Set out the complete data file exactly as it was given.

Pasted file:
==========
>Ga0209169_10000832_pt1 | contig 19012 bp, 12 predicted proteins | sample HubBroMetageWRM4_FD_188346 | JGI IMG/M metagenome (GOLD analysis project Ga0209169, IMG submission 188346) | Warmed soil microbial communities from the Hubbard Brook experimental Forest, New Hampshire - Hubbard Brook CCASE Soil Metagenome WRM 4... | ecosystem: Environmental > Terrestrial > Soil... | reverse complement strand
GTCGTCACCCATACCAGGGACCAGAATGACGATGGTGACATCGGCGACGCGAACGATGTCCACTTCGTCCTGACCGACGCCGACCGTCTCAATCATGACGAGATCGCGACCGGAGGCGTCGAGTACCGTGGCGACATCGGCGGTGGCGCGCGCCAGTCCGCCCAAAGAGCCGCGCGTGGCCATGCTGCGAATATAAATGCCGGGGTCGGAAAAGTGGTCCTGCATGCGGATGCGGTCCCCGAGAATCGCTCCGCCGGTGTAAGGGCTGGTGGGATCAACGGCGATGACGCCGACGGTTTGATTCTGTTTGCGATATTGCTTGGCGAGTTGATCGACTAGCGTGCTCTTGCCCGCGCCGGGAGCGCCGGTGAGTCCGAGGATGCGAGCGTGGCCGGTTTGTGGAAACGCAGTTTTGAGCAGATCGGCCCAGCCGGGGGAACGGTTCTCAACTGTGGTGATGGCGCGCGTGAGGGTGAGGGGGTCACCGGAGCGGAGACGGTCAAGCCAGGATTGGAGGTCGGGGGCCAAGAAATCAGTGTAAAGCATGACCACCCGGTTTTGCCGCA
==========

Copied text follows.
>Ga0209169_10000832_pt1 | contig 19012 bp, 12 predicted proteins | sample HubBroMetageWRM4_FD_188346 | JGI IMG/M metagenome (GOLD analysis project Ga0209169, IMG submission 188346) | Warmed soil microbial communities from the Hubbard Brook experimental Forest, New Hampshire - Hubbard Brook CCASE Soil Metagenome WRM 4... | ecosystem: Environmental > Terrestrial > Soil... | reverse complement strand
GTCGTCACCCATACCAGGGACCAGAATGACGATGGTGACATCGGCGACGCGAACGATGTCCACTTCGTCCTGACCGACGCCGACCGTCTCAATCATGACGAGATCGCGACCGGAGGCGTCGAGTACCGTGGCGACATCGGCGGTGGCGCGCGCCAGTCCGCCCAAAGAGCCGCGCGTGGCCATGCTGCGAATATAAATGCCGGGGTCGGAAAAGTGGTCCTGCATGCGGATGCGGTCCCCGAGAATCGCTCCGCCGGTGTAAGGGCTGGTGGGATCAACGGCGATGACGCCGACGGTTTGATTCTGTTTGCGATATTGCTTGGCGAGTTGATCGACTAGCGTGCTCTTGCCCGCGCCGGGAGCGCCGGTGAGTCCGAGGATGCGAGCGTGGCCGGTTTGTGGAAACGCAGTTTTGAGCAGATCGGCCCAGCCGGGGGAACGGTTCTCAACTGTGGTGATGGCGCGCGTGAGGGTGAGGGGGTCACCGGAGCGGAGACGGTCAAGCCAGGATTGGAGGTCGGGGGCCAAGAAATCAGTGTAAAGCATGACCACCCGGTTTTGCCGCA